A Dictionary of the English Language
                        A Digital Edition of the 1755 Classic by Samuel Johnson
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Weal (1)

View Scan · View Transcription · from page 2253

View Scan · View Transcription · from page 2253

Weal. n.s. [welan, Saxon; wealust, Dutch.]

  1. Happiness; prosperity; flourishing state.

                    Our weal on you depending,
    Counts it your weal, that he have liberty.

    As we love the weal of our souls and bodies, let us so behave ourselves as we may be at peace with God. Bacon.

                    Thine, and of all thy sons,
    The weal or woe in thee is plac'd; beware!

    Ireland ought to be considered, not only in its own interest, but likewise in relation to England, upon whose weal in the main, that of this kingdom depends. Temple.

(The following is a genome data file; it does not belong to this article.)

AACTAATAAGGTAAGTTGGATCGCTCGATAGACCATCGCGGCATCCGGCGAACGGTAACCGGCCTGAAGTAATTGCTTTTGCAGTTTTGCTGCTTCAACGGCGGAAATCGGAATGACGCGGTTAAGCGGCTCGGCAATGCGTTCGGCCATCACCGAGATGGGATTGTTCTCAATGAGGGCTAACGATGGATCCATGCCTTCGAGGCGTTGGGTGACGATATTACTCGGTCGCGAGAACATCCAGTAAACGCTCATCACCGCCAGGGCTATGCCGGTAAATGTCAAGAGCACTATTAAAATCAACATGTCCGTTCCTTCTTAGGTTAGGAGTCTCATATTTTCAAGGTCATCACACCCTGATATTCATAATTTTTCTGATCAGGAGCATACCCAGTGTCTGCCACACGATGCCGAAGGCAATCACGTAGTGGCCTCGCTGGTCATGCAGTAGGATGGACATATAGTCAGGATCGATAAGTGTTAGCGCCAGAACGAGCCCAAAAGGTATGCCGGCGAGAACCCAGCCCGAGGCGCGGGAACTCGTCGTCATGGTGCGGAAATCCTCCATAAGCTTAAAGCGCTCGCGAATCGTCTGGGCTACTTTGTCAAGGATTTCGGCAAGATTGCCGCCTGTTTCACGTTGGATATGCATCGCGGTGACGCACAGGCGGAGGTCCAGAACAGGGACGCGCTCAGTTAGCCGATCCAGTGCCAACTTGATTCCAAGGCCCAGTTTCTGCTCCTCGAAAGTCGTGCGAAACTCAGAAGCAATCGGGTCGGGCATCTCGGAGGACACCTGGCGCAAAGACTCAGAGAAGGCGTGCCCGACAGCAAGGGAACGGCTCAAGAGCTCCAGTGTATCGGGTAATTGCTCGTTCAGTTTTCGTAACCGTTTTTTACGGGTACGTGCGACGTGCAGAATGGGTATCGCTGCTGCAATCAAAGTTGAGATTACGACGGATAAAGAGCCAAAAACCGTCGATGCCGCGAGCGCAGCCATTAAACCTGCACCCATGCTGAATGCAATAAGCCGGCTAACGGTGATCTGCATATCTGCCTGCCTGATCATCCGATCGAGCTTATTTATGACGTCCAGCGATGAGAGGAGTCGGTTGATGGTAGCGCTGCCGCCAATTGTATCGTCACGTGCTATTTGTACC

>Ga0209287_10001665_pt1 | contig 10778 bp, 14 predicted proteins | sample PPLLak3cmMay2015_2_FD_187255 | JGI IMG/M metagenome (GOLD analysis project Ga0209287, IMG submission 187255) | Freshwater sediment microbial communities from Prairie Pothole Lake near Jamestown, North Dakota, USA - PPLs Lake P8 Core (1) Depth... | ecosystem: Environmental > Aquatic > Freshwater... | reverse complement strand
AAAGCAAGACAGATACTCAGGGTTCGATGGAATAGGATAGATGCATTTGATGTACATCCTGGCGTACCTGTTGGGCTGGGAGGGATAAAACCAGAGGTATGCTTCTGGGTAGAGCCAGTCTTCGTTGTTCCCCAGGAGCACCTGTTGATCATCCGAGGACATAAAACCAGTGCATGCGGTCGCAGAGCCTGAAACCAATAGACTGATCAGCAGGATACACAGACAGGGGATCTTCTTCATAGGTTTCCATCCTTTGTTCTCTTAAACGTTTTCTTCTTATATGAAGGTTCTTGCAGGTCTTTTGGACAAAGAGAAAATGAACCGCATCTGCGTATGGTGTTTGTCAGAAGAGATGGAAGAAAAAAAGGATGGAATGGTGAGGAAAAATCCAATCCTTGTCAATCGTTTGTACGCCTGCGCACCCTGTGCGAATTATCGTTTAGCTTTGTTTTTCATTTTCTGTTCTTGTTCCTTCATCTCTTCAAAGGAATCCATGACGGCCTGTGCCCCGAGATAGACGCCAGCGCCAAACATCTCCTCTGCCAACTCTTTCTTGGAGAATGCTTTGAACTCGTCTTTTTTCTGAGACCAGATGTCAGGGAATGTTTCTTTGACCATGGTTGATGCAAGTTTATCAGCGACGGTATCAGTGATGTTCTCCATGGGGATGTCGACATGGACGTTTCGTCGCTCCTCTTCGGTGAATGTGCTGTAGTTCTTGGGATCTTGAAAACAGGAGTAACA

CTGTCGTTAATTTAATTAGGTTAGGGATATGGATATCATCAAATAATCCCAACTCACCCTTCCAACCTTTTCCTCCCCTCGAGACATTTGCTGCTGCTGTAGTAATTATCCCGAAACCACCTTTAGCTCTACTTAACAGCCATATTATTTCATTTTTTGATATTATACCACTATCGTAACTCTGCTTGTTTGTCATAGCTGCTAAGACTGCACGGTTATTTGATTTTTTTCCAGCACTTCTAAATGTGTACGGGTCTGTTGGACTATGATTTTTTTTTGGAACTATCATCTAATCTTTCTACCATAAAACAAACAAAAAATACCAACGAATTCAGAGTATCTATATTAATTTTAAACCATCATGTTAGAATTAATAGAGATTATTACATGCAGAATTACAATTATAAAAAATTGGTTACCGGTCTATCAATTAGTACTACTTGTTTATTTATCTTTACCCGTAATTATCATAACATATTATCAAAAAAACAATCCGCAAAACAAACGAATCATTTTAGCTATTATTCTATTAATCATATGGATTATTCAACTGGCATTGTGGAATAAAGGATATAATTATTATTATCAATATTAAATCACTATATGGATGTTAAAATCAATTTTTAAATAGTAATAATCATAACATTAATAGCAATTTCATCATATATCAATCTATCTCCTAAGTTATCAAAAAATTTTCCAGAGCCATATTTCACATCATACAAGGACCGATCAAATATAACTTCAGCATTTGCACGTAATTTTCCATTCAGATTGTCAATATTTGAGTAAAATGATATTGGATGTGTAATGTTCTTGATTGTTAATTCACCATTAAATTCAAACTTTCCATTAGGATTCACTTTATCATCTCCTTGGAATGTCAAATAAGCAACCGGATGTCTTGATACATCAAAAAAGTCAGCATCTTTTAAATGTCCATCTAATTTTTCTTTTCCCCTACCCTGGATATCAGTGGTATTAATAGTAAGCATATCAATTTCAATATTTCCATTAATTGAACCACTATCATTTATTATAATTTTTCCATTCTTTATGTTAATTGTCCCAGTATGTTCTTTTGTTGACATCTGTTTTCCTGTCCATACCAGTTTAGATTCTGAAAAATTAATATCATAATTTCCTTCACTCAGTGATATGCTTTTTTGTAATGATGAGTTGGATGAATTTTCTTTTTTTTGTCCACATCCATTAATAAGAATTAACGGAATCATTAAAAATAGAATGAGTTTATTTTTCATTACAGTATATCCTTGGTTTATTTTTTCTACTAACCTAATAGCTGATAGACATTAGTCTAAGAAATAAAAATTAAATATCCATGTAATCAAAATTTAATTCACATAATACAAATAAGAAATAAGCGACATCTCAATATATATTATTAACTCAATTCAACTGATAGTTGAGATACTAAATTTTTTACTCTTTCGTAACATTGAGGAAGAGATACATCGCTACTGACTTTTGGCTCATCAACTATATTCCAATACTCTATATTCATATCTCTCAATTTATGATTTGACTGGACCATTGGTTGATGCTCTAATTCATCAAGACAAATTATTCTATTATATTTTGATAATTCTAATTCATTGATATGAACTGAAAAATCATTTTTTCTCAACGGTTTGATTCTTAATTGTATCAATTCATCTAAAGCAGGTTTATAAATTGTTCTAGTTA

2. Republick, state, publick interest.

                Blood hath been shed
    Ere human statute purg'd the gen'ral weal.

    How shall the muse, from such a monarch steal
    An hour, and not defraud the publick weal.

Sources: Bacon, Francis (396) · Shakespeare's King John (43) · Shakespeare's Macbeth (136) · Milton, John (449) · Pope, Alexander (393) · Temple, William (54)

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Cite this page: Johnson, Samuel. "Weal (1)." A Dictionary of the English Language: A Digital Edition of the 1755 Classic by Samuel Johnson. Edited by Brandi Besalke. Last modified: June 27, 2012. https://johnsonsdictionaryonline.com/weal-1/.

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